Serious violations of Calgary police policy occurred during a high-risk traffic stop that ended in the fatal shooting of a 30-year-old woman on Christmas Day 2018, an investigation has concluded.
The driver – later identified by family as Stacey Perry – was shot three times at close range as she tried to flee police who boxed in her car after repeated attempts to stop her.
However, an Alberta Serious Incident Response Team (ASIRT) investigation released Friday found that the officer who shot Perry, fearing for the safety of a female officer pinned between vehicles, did not commit any wrongdoing.
“The subject officer responded to the immediate risk of serious injury or death to his fellow officer,” the ASIRT report said.
“There were serious violations of CPS policy that led to that dire situation. However, the blame for those violations does not rest with the subject officer, who followed the directions of his superiors and was not trained in the technique used, and this does not give rise to any criminal liability for him.”
Several CPS vehicles surrounded Perry’s car around 2:30 a.m. in response to 911 calls about three hours after she was first seen driving erratically on Blackfoot Trail SE.
CPS policy states that only officers trained in low-speed, box-in techniques are authorized to perform the maneuver. Of those directly involved in the December 25 encounter, only one, a sergeant, was properly trained.
The ASIRT investigation found that an acting staff sergeant had to surround authorized officers and stop the vehicle, even though vehicle intervention training was not offered to patrol officers at the time.
“While it initially appeared that the box-in maneuver was successful and the woman’s vehicle was brought to a stop, any success quickly dissipated,” the report said.
A sergeant positioned his vehicle in front of Perry’s while three others moved to both sides and behind. The driver’s side police vehicle, placed by the officer who eventually got stuck, was not close enough to Perry’s car, the investigation found.
Several officers exited their vehicles and three approached.
One of the three told the driver to turn off the vehicle before smashing the driver’s window with a bat and trying to remove her from the vehicle. A second opened the passenger side door while the third stood between the vehicles.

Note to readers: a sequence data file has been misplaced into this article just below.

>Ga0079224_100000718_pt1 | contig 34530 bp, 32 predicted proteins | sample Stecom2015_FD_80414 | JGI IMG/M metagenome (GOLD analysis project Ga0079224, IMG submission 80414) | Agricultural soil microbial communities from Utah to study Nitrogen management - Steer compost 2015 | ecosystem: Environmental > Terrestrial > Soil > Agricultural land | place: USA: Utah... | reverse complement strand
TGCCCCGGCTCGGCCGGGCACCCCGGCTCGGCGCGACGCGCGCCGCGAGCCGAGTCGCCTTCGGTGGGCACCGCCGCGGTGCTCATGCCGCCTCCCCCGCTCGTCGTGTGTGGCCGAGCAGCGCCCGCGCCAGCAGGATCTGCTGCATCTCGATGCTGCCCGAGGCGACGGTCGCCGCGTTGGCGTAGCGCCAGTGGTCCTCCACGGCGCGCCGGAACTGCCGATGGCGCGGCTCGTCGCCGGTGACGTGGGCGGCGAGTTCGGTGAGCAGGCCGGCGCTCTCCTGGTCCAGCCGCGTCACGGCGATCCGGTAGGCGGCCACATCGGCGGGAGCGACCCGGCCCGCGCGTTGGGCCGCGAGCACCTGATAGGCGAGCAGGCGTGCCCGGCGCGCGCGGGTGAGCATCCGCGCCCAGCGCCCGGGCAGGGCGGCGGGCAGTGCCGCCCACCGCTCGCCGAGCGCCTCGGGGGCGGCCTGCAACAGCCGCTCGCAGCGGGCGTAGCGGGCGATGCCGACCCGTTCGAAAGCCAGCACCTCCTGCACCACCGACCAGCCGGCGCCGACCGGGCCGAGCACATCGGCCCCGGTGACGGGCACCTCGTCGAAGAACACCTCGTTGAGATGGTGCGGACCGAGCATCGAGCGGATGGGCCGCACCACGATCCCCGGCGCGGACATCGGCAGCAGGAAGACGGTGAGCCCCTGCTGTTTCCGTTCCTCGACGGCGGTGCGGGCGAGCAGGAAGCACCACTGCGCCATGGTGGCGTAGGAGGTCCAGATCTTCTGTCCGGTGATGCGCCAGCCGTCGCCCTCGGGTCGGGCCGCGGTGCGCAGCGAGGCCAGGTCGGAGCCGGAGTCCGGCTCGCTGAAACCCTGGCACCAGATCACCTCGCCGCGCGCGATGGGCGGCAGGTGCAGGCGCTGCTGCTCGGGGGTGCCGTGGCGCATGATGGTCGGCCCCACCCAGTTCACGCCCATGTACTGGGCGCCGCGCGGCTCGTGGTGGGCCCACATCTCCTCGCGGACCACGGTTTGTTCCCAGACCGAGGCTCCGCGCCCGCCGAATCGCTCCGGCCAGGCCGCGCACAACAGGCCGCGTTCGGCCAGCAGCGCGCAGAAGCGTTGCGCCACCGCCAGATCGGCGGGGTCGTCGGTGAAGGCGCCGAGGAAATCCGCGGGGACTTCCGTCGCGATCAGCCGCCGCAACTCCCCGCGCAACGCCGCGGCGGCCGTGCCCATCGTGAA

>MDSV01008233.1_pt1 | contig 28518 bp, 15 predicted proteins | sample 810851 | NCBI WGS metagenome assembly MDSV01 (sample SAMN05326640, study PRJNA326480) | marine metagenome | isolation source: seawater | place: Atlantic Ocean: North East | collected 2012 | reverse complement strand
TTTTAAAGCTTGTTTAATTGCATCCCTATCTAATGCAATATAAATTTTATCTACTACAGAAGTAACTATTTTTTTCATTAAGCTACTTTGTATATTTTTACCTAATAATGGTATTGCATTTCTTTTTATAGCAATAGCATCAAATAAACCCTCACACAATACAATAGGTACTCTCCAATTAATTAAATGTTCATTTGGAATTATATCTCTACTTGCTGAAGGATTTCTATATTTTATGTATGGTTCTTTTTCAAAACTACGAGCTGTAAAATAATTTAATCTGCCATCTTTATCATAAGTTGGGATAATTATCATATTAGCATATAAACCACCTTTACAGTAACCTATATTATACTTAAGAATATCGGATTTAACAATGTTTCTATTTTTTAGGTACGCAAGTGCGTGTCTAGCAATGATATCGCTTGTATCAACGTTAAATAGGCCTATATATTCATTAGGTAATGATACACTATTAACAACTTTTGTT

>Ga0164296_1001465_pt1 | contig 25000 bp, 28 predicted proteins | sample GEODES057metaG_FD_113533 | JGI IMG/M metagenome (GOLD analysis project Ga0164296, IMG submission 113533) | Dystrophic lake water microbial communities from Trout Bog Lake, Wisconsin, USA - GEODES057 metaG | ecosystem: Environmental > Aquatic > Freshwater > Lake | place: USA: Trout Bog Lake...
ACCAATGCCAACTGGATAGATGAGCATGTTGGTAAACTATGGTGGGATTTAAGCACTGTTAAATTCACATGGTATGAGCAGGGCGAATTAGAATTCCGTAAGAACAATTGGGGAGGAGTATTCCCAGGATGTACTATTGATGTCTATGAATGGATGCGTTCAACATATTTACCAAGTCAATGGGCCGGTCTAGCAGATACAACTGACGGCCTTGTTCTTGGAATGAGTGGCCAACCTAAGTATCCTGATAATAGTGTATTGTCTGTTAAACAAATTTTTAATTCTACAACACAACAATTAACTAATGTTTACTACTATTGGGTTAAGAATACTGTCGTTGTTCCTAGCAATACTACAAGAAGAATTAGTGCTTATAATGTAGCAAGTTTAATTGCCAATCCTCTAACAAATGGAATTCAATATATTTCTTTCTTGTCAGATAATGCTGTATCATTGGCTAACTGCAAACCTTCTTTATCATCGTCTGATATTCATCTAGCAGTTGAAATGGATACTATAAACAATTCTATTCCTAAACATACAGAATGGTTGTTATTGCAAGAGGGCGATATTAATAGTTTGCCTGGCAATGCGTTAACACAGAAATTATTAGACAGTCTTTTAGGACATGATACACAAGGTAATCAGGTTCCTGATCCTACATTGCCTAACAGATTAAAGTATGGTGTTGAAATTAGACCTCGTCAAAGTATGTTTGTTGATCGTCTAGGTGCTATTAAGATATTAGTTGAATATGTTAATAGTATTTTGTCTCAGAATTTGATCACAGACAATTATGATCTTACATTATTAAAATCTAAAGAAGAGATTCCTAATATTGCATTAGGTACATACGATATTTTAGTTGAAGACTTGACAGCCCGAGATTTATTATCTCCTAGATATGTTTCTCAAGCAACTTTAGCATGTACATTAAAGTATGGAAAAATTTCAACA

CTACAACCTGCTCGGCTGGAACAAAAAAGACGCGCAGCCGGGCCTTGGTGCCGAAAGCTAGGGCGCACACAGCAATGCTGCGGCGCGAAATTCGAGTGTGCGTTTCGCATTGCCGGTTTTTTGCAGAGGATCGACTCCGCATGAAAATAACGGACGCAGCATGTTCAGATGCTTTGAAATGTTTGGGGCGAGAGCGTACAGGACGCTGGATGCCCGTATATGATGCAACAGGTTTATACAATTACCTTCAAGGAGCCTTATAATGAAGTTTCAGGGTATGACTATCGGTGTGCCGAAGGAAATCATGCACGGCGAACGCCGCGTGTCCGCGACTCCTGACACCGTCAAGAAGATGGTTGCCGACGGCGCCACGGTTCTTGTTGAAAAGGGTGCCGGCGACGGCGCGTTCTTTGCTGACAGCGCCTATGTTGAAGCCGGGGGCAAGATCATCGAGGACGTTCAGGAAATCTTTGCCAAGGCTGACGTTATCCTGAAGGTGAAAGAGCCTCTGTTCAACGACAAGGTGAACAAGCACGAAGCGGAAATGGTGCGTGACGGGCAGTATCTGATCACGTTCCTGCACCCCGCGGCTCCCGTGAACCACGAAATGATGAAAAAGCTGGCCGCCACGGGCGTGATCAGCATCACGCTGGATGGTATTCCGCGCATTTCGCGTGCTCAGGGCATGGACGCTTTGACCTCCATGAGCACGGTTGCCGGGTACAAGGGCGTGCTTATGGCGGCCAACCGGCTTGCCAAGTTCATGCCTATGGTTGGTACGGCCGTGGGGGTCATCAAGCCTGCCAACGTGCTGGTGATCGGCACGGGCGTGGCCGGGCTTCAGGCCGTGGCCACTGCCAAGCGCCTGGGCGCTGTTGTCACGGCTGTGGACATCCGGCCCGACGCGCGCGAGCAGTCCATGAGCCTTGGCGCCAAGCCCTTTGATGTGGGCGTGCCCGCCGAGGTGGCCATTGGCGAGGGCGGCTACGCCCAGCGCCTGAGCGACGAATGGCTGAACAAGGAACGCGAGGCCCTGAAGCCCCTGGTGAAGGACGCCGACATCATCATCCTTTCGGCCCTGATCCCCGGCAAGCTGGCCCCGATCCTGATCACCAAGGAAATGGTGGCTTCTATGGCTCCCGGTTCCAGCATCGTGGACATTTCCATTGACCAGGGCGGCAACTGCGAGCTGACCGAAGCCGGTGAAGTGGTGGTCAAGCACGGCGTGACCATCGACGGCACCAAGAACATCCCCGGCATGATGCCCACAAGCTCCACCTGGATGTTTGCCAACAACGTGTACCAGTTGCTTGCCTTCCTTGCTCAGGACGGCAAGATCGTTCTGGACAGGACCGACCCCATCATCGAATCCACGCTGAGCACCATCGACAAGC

Perry accelerated her vehicle, moved her car into the gap on the driver’s side and forced it the passenger door of that police vehicle closed and pinned the female officer, who was lifted off her feet by the force.
“The trapped officer was in grave and immediate danger. The woman applied the gas in her vehicle heavily, to the point that rubber flew off the tires,” the report states.
The officer who tried to remove Perry from her car then fired three times at close range. All three shots struck Perry in the head, an autopsy showed.
Only 40 seconds passed between the police stopping Perry and the fatal shots.
“The use of high-risk techniques with untrained officers directly resulted in placing the apprehended officer in a situation of immediate risk of death or serious bodily injury, and directly resulted in the reasonable use of deadly force by those involved officer,” the report states.
The female officer was not injured. ASIRT investigators said she should have remained in the police vehicle with her foot on the brake.
“It is not the subject officer’s or the trapped officer’s fault that they did not follow training that they did not and could not have. They followed the orders of their superiors,” the report said.
Perry first came to officers’ attention shortly before midnight on December 24 when she was seen driving very slowly and erratically on Blackfoot Trail SE. Officers suspected she might be impaired but tried to pull the vehicle over, but it sped away. Officers decided not to pursue the vehicle.
A second traffic stop minutes later was also unsuccessful as the driver sped away.
Callers to 911 reported a vehicle being driven recklessly on Falconridge Boulevard NE. Officers located the vehicle minutes later when the driver ran a red light and was on the wrong side of the road in front of the inbox on McKnight Boulevard near Stoney Trail.
Prior to December 2018, Perry had no criminal record or involvement with the police.
A toxicology report showed she had cocaine and prescribed benzodiazepine medication in her system.
ASIRT said it is for CPS to determine the next steps in dealing with the policy violations.